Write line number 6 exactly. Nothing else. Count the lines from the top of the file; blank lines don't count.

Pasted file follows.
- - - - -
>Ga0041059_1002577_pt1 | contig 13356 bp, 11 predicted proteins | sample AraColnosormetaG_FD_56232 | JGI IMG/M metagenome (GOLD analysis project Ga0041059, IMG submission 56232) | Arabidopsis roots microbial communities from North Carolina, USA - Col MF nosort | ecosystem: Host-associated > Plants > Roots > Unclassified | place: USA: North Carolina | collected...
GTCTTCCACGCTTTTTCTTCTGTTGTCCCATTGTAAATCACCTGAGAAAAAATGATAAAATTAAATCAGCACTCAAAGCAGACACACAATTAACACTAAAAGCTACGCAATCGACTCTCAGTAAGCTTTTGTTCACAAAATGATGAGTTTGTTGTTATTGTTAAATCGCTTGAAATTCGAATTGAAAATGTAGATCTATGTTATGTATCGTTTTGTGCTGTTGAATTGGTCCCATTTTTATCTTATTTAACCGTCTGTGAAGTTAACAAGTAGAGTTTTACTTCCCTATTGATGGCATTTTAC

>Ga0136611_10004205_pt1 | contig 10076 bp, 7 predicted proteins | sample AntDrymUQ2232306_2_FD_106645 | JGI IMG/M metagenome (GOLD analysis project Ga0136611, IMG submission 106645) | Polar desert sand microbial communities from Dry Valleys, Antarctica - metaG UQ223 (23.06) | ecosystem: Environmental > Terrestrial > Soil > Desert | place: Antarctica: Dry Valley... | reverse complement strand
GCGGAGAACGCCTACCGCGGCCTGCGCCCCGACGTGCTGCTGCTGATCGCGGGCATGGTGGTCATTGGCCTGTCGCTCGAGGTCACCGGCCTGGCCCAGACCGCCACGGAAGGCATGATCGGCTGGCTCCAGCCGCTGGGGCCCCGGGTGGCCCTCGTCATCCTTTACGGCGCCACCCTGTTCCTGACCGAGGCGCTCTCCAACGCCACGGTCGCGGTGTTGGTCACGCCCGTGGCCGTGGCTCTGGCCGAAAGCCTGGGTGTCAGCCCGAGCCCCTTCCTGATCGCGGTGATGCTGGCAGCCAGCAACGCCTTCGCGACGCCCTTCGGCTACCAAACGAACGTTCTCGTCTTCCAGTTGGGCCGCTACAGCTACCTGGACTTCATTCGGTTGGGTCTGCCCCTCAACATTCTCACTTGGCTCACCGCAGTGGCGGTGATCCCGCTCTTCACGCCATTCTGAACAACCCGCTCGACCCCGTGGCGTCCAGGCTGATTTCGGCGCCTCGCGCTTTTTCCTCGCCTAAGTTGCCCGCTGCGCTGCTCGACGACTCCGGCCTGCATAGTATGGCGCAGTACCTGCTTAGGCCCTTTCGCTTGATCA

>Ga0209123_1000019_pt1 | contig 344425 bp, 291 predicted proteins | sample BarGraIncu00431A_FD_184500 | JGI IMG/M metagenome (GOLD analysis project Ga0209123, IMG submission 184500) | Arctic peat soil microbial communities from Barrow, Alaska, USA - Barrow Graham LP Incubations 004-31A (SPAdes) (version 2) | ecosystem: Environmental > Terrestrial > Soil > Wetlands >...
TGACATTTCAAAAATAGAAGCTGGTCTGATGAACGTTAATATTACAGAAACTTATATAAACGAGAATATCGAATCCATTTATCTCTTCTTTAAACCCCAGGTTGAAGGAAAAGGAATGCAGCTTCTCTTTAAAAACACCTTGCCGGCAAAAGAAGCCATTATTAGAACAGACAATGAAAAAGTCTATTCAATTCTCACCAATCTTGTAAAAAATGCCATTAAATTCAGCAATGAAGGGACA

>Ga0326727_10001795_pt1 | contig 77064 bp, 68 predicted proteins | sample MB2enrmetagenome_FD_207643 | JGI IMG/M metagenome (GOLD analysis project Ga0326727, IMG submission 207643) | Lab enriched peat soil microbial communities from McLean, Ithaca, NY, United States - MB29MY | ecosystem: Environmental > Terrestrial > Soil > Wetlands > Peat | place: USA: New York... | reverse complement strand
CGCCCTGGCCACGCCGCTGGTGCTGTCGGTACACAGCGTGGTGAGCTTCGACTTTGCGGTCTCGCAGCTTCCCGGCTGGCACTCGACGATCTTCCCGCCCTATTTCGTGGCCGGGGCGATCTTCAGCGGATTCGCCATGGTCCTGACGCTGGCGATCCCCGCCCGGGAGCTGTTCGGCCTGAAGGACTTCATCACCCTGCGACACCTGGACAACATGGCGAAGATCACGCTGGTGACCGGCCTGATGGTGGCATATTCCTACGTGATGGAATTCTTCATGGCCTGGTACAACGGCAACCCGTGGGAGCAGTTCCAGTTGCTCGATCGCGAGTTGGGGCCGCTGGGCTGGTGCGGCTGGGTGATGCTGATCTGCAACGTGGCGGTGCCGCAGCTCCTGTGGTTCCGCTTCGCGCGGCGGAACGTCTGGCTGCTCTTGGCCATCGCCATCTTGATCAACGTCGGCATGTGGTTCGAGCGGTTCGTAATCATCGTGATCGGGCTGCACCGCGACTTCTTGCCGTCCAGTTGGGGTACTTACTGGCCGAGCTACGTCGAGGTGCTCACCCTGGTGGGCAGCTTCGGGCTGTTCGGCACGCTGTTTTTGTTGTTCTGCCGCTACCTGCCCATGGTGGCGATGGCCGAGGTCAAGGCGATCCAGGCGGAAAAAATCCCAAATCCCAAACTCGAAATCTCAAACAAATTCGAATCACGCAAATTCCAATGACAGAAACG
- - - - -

TGACATTTCAAAAATAGAAGCTGGTCTGATGAACGTTAATATTACAGAAACTTATATAAACGAGAATATCGAATCCATTTATCTCTTCTTTAAACCCCAGGTTGAAGGAAAAGGAATGCAGCTTCTCTTTAAAAACACCTTGCCGGCAAAAGAAGCCATTATTAGAACAGACAATGAAAAAGTCTATTCAATTCTCACCAATCTTGTAAAAAATGCCATTAAATTCAGCAATGAAGGGACA